–Brandon Gregg, Head of Global Trust and Security, Seagate

What metrics are important to you in terms of success?

BG: Number of visitors, missing-in-transits, hijackings, investigations, and warranty returns (due to counterfeit product) are just a small number of metrics we collect.

With Envoy we can use metrics like vendor information to cross-reference employee conflict of interest to find out if our suppliers or vendors have a pre-existing relationship with our employees. Envoy helps us determine that frequently. 

What are the workplace security initiatives you have put in place that you’re excited about and/or most proud of? 

BG: Robots and our AI video camera system. Robots control our parking lots to see how employees are working, what space is being utilized and deter crime. These tools, even if they are surveillance-related, are a lot for facilities management.

“People have come in under fictitious identities. The first thing we have trained front desk to do, is to have everyone sign in via Envoy. Thanks to the layers of detail that Envoy provides, such as the photo taken when visitors sign in, we have prevented social engineering attacks. This also makes it easier to investigate incidents when they do occur.”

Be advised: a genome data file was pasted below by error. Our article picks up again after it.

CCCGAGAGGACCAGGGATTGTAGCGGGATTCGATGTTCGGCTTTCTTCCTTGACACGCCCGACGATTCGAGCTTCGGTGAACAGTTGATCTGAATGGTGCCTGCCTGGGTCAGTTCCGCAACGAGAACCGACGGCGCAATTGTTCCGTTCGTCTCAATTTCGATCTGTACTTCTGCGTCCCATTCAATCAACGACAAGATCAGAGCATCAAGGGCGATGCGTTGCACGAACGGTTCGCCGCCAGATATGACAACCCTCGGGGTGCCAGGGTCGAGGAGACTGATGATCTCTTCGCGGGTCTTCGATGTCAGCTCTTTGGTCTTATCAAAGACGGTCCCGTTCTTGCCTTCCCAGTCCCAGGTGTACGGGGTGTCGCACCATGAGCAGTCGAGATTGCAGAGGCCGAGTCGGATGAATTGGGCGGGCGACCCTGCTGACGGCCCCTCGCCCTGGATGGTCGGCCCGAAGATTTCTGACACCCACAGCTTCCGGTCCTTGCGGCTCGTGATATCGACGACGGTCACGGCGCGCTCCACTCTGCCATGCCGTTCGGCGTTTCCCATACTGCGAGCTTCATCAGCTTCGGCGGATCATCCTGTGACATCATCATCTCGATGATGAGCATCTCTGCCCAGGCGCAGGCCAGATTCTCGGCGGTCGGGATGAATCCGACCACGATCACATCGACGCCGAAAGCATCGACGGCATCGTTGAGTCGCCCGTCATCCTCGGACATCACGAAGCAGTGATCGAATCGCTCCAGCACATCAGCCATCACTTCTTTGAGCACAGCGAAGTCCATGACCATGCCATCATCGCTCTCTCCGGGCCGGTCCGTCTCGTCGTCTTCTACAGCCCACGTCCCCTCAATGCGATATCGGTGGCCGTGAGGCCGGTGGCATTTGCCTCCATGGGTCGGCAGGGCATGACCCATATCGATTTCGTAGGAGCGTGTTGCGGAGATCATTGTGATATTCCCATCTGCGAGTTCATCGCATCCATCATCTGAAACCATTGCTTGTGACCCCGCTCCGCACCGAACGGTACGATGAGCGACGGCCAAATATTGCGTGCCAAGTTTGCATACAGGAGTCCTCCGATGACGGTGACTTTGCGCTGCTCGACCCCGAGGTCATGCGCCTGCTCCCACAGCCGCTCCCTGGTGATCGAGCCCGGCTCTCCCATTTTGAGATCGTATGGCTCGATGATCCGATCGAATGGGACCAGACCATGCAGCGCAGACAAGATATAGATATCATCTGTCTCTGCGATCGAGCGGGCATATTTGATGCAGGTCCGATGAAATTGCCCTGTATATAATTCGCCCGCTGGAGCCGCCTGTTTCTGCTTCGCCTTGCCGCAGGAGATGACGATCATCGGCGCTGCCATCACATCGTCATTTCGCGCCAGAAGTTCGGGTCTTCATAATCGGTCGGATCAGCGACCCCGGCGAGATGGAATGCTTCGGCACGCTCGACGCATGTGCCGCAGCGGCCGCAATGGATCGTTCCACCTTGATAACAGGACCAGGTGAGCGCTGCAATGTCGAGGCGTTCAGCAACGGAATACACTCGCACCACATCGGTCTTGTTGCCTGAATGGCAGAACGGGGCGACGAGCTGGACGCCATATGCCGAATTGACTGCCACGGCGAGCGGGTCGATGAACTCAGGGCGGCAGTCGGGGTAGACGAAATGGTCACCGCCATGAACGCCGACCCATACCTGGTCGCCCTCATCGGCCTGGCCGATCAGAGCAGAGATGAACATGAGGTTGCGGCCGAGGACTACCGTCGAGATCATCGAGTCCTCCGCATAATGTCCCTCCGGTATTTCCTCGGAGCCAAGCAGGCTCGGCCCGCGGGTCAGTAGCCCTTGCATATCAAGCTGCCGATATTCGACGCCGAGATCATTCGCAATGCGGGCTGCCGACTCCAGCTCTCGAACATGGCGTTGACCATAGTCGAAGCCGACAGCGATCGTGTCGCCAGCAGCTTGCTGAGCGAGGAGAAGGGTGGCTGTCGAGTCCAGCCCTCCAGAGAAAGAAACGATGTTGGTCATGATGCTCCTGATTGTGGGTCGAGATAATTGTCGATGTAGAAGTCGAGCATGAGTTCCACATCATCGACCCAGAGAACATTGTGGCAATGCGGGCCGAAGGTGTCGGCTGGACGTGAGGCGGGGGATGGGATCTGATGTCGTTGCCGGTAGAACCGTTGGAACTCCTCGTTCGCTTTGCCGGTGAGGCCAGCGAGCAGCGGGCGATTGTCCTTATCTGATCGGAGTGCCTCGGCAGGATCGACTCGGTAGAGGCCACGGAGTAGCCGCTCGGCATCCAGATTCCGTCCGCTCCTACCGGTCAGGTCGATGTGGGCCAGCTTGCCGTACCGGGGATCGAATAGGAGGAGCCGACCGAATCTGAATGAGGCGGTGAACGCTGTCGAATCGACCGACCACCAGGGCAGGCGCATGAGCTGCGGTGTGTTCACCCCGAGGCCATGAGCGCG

–Brandon Gregg, Head of Global Trust and Security, Seagate

What are your predictions for the future of workplace security? Where do you see workplace technology improving or going in this context? 

BG: The biggest trend I see is cybersecurity and physical security merging closer together. It’s all going to blend together at some point. I think we’ll see this in retail, for cashier line management, and injury reporting, for example. Right now, a robot senses if someone falls immediately and notifies help in seconds. It’s going to affect everyone and everything to make everyone more productive and safe at the same time. 

When you have 40,000 employees something happens every day. With people, every second counts. Running to get help or calling 911 is logistically difficult in our factories that are over a mile long. As soon as someone grabs their chest and falls to the ground, those seconds can save a life. AI and this type of technology will and already does help in this area.